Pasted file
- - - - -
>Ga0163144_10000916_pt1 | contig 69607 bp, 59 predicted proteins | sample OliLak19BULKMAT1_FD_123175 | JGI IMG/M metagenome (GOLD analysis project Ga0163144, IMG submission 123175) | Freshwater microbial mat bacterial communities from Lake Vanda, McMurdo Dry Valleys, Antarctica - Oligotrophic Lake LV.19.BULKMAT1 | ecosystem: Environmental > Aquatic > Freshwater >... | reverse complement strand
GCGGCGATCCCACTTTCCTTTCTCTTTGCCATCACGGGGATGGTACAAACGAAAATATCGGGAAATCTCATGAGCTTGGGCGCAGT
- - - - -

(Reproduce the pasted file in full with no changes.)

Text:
>Ga0163144_10000916_pt1 | contig 69607 bp, 59 predicted proteins | sample OliLak19BULKMAT1_FD_123175 | JGI IMG/M metagenome (GOLD analysis project Ga0163144, IMG submission 123175) | Freshwater microbial mat bacterial communities from Lake Vanda, McMurdo Dry Valleys, Antarctica - Oligotrophic Lake LV.19.BULKMAT1 | ecosystem: Environmental > Aquatic > Freshwater >... | reverse complement strand
GCGGCGATCCCACTTTCCTTTCTCTTTGCCATCACGGGGATGGTACAAACGAAAATATCGGGAAATCTCATGAGCTTGGGCGCAGT